Simple ingredients can produce the most delicious and soul-nourishing meals. Easy crepe recipe, to be enjoyed with a savoury or sweet filling.
- 3 eggs
- 2 cups of your favourite milk (450-500ml)
- 1 cup flour (140gr, use buckwheat if gluten-free)
- 2 tbsp butter or olive oil
- 1 pinch salt
Add the flour and salt to a bowl and mix well.
Make a hole in the middle and add the eggs, beat with a fork or whisk.
Add the milk and your chosen fat (butter/oil), keep whisking and incorporating the flour until there are no lumps and you have a smooth, silky batter.
Let it rest for at least 30 mins in the fridge.
Set a non-stick pan to medium heat, pour just a tiny bit of oil or butter to make the surface slippery. Once hot, add some batter (80-100ml, depends on preference and pan size). Lift the pan and use your wrist to draw circles and spread the batter evenly. Cook for 1-2 mins, or until bubbles start to appear on the surface. Use a spatula to lift the edges of the crepe, then flip it and cook for another minute or so.
If making this a figs and cheese crepe… Place a few thin slices of cheese on the crepe after removing it from the heat (the cheese will start softening soon… yum). Add a few slices of figs, a few pomegranate arils (seeds) and some chopped cilantro or your preferred fresh herb (basil could work well too). Crack some black pepper, and you're ready to go! Roll it up or slices like a pizza.
In case of leftover batter…
You can store it in a sealed container or jar. Alternatively, use it up and make as many crepes as you can, let them cool down and then fold all of them in half (taco shape), store in a freezer or plastic bag. Unfreeze whenever you want one by heating it up in the microwave for 1:15 minute at 360W, then optionally frying it lightly on a pan.
Scroll down for a brief reflection…
This ingredient combo came to be by bringing together few but very good things: a friend who made way too much batter (gràcies, Anna), a few cheekily stolen figs and a gifted pomegranate (gracias, Sole), a special cheese shared among friends (gracias, compañeras) and some fresh cilantro that was lying at the back of my fridge…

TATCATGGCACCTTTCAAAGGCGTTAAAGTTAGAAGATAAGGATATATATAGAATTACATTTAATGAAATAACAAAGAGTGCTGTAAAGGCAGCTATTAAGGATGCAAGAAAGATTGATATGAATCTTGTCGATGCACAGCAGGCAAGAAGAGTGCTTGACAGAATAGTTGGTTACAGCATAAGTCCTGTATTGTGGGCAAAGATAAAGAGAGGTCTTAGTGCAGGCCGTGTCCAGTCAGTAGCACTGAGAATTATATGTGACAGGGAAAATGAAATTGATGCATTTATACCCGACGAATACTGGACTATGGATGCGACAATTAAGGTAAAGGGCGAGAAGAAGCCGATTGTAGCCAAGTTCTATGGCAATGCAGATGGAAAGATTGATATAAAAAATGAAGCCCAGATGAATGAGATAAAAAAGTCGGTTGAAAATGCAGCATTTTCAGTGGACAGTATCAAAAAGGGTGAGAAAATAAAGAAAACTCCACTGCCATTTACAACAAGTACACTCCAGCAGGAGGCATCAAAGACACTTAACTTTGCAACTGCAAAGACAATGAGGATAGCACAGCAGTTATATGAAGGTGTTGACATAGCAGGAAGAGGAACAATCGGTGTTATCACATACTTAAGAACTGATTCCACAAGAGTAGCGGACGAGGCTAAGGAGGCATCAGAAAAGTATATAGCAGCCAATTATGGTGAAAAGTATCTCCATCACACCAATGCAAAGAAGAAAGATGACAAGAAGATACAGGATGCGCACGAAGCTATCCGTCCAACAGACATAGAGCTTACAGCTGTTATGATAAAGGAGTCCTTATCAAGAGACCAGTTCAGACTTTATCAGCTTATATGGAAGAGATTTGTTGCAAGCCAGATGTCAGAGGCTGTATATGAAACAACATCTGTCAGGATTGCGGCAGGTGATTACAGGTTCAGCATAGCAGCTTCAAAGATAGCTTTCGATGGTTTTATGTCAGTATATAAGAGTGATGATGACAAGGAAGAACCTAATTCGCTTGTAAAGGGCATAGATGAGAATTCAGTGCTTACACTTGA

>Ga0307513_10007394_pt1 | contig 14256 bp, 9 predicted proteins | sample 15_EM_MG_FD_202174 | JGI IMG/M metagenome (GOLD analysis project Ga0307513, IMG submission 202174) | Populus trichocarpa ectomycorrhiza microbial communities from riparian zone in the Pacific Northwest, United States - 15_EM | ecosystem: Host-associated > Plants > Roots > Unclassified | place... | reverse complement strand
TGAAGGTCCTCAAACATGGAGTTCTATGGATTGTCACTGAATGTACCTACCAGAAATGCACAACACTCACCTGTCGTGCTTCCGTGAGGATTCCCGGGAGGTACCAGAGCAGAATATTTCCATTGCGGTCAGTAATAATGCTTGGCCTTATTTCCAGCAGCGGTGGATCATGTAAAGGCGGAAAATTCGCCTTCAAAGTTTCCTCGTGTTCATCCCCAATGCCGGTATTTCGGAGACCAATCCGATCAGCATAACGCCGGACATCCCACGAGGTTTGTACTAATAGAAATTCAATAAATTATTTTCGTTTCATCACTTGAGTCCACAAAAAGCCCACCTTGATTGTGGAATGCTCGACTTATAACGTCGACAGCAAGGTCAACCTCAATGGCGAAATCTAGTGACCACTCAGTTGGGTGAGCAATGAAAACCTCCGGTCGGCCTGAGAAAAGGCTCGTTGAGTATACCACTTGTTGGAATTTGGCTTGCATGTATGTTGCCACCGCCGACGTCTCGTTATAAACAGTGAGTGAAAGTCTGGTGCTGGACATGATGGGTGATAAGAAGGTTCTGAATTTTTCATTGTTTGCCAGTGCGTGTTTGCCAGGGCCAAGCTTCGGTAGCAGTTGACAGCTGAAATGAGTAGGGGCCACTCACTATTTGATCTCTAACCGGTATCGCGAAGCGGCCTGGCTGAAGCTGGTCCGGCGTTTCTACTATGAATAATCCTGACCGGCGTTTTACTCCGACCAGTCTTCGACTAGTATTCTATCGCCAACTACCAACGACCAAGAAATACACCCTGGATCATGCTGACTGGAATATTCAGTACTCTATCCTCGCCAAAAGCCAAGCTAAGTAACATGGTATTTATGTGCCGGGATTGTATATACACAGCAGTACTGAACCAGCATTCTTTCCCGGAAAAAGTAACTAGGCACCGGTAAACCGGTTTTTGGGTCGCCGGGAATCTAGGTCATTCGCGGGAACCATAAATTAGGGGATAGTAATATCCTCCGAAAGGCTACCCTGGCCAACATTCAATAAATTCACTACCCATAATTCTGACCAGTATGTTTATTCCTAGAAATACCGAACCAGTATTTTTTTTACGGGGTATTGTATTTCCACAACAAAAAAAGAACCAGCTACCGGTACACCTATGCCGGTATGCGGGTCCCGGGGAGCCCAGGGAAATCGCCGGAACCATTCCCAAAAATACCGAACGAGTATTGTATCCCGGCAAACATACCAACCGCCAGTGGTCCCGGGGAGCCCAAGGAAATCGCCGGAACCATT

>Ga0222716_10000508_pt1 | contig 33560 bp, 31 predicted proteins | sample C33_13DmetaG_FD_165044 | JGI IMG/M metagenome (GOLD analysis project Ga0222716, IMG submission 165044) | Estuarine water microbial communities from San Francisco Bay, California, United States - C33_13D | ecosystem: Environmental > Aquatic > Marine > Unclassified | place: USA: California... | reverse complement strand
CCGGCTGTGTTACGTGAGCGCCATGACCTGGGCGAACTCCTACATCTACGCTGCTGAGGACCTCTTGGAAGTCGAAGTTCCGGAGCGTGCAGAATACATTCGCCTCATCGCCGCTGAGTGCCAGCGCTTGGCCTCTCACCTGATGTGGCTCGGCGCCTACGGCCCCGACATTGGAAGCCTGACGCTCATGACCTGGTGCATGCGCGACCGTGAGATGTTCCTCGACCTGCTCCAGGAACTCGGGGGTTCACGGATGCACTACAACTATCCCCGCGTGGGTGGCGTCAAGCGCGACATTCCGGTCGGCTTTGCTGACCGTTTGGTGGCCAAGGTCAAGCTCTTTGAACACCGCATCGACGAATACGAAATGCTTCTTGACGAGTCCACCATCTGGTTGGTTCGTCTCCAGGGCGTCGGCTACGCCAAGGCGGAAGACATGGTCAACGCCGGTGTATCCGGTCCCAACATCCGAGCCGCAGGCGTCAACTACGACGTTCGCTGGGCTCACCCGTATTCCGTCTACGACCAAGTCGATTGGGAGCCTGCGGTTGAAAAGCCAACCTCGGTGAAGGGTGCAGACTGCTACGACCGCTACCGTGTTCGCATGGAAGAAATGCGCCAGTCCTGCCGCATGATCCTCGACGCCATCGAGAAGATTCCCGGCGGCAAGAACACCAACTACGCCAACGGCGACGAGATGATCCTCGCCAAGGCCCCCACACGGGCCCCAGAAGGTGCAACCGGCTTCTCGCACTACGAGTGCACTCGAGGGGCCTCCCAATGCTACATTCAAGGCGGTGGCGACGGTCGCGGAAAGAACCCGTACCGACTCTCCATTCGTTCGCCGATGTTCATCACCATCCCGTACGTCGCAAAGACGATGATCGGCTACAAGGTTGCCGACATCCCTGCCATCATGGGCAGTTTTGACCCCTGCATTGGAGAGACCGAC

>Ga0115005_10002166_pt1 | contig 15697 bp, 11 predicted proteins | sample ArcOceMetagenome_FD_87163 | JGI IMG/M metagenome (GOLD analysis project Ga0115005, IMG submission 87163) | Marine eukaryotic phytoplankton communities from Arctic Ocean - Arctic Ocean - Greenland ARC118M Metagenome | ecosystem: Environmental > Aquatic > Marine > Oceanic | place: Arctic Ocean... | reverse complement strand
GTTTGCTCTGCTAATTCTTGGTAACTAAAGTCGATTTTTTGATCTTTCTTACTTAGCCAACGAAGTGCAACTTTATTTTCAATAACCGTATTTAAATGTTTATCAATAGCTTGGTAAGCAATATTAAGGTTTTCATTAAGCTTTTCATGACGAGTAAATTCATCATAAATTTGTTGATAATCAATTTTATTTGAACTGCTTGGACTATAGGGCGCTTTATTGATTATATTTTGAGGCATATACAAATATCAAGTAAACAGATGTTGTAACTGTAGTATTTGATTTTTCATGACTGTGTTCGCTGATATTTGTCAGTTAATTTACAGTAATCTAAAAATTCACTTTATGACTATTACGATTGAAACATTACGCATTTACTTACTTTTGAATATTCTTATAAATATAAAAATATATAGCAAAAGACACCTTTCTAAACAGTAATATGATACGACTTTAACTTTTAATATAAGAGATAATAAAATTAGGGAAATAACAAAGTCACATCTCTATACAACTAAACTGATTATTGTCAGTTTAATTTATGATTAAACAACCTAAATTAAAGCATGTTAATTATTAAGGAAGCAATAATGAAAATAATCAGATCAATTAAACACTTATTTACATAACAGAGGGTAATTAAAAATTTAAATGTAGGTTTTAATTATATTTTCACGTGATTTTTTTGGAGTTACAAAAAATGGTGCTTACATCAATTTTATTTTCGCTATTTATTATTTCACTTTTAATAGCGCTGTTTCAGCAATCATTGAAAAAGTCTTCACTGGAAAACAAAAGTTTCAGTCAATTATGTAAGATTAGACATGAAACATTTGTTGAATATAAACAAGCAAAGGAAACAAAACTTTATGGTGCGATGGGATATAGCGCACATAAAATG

Sometimes, when I’m in the kitchen, in the day to day chopping, frying or boiling, when I’m thinking about a recipe, or remembering a nice meal… Apparently small, but valuable life lessons bubble up to the surface. When I was eating this crepe, I noticed that it’s really true that one can find joy in the little things, the seamingly small details in a regular day, the apparently insignificant but oh-so-full-of-meaning gestures. They happen, and if we are not present, we can miss them. I find that writing, and the natural reflection that can come with the activity of putting mind-content into paper (or screen) really makes a difference too. The act of pausing and gently putting into words what is is going on, right now, can be a meal and digestion in itself. This is what is happening as I type these words.
At times, the less you plan, the more space you allow for life to surprise you. This is something I’m working on right now. I’m struggling with uncertainty while trying to soften into it. It’s not the easiest task, it feels a little like you’re standing on a narrow wall over a cliff, trying to balance on one foot, scared to death… while trying to relax and enjoy the magnificent views.
I’m coming back excited, hungry to share many recipes I learnt and enjoyed during the lockdown… And I also come back with a question:
What things would you like to learn to cook/bake or manage better when in the kitchen? If you share some ideas, I promise to show some gratitude.
I should also mention that, when preparing this dish, I figured out a new way of whipping up a dinner in less than 5 mins. I mention it in the Notes section, just below the recipe instructions. It’s very simple: if you find yourself with some leftover batter, don’t worry, continue making crepes, as many as you can – let them cool down – fold each one in half – freeze in a bag and defrost one by heating it up in the microwave for 1 min. Done! You could also store the batter in a jar or container for up to 3 days. Chances are you’ll forget it’s there and you’ll have to throw it away, which would be a pity…
Hoping you get to try this recipe. If you’re reading this and it’s not Summer time or you’re not in a part of the world where there are figs available… Do not despair, just substitute. Nothing is irreplaceable, let alone food. Add some apples, sweet potato and/or 3 other types of cheese… The joy of fishing stuff from the sea of your fridge and making everything out of “nothing”.
But please do let me know how it goes.